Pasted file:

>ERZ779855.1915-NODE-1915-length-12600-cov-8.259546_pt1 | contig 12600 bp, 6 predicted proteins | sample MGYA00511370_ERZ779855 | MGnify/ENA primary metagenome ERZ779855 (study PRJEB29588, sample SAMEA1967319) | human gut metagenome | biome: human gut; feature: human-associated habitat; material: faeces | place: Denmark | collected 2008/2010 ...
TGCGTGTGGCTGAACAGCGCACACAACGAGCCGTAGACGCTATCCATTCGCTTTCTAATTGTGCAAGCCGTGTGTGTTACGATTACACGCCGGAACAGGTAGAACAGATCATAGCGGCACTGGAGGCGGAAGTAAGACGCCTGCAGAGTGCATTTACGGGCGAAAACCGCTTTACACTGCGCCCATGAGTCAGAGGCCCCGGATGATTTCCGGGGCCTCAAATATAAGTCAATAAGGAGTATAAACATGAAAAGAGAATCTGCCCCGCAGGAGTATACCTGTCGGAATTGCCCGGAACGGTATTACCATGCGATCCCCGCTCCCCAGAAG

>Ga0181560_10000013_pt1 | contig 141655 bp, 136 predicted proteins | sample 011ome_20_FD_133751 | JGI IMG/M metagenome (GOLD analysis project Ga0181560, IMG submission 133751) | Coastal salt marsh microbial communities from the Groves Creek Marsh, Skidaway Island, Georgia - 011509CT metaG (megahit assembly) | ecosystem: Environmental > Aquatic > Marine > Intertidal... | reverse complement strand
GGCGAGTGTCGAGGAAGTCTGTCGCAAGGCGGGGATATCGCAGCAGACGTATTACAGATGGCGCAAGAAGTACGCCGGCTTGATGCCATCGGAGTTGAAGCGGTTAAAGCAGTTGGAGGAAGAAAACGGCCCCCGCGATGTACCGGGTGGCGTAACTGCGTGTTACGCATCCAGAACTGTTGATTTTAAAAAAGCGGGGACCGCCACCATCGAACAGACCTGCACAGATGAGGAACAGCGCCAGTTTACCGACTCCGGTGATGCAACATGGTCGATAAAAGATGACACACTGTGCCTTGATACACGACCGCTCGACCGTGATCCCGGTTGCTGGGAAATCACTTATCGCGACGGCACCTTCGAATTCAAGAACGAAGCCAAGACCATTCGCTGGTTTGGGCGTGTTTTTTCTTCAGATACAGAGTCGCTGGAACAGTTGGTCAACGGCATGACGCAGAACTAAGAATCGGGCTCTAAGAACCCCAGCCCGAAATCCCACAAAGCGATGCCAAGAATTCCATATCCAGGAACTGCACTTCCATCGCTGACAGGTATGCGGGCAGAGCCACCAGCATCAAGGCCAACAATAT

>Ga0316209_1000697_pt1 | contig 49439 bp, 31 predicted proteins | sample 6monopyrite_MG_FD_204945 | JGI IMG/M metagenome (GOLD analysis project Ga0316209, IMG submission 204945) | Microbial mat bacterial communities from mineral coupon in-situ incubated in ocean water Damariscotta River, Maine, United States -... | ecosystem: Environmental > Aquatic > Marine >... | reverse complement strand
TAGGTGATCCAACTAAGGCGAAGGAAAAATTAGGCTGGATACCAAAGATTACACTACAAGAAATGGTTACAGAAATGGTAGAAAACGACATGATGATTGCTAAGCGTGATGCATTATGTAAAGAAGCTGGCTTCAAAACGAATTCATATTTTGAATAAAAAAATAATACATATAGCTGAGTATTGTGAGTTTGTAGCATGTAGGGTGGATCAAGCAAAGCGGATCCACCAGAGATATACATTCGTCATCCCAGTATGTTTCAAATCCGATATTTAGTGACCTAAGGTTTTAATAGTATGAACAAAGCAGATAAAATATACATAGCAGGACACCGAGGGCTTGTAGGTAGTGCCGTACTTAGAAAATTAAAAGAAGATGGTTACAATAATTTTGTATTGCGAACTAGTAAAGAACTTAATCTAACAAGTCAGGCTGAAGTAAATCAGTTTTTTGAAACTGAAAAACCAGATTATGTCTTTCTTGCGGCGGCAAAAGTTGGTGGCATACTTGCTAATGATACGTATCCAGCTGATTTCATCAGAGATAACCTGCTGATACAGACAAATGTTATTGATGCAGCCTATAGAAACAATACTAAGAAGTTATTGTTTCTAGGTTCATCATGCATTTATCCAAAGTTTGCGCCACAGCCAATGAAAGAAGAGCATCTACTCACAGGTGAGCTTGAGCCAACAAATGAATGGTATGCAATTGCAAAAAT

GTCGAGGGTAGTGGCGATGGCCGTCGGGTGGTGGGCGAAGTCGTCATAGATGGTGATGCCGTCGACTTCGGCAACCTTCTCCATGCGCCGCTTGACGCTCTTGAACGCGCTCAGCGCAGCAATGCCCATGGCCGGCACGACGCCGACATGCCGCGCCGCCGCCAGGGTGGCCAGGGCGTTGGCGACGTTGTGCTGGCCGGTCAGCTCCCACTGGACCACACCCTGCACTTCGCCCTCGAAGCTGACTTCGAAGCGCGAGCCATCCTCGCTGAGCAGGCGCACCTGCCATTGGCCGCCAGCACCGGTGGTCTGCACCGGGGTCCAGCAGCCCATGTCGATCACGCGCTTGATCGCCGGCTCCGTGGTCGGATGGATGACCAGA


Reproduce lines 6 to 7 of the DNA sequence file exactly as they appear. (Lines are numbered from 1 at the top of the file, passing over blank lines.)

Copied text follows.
TAGGTGATCCAACTAAGGCGAAGGAAAAATTAGGCTGGATACCAAAGATTACACTACAAGAAATGGTTACAGAAATGGTAGAAAACGACATGATGATTGCTAAGCGTGATGCATTATGTAAAGAAGCTGGCTTCAAAACGAATTCATATTTTGAATAAAAAAATAATACATATAGCTGAGTATTGTGAGTTTGTAGCATGTAGGGTGGATCAAGCAAAGCGGATCCACCAGAGATATACATTCGTCATCCCAGTATGTTTCAAATCCGATATTTAGTGACCTAAGGTTTTAATAGTATGAACAAAGCAGATAAAATATACATAGCAGGACACCGAGGGCTTGTAGGTAGTGCCGTACTTAGAAAATTAAAAGAAGATGGTTACAATAATTTTGTATTGCGAACTAGTAAAGAACTTAATCTAACAAGTCAGGCTGAAGTAAATCAGTTTTTTGAAACTGAAAAACCAGATTATGTCTTTCTTGCGGCGGCAAAAGTTGGTGGCATACTTGCTAATGATACGTATCCAGCTGATTTCATCAGAGATAACCTGCTGATACAGACAAATGTTATTGATGCAGCCTATAGAAACAATACTAAGAAGTTATTGTTTCTAGGTTCATCATGCATTTATCCAAAGTTTGCGCCACAGCCAATGAAAGAAGAGCATCTACTCACAGGTGAGCTTGAGCCAACAAATGAATGGTATGCAATTGCAAAAAT

GTCGAGGGTAGTGGCGATGGCCGTCGGGTGGTGGGCGAAGTCGTCATAGATGGTGATGCCGTCGACTTCGGCAACCTTCTCCATGCGCCGCTTGACGCTCTTGAACGCGCTCAGCGCAGCAATGCCCATGGCCGGCACGACGCCGACATGCCGCGCCGCCGCCAGGGTGGCCAGGGCGTTGGCGACGTTGTGCTGGCCGGTCAGCTCCCACTGGACCACACCCTGCACTTCGCCCTCGAAGCTGACTTCGAAGCGCGAGCCATCCTCGCTGAGCAGGCGCACCTGCCATTGGCCGCCAGCACCGGTGGTCTGCACCGGGGTCCAGCAGCCCATGTCGATCACGCGCTTGATCGCCGGCTCCGTGGTCGGATGGATGACCAGA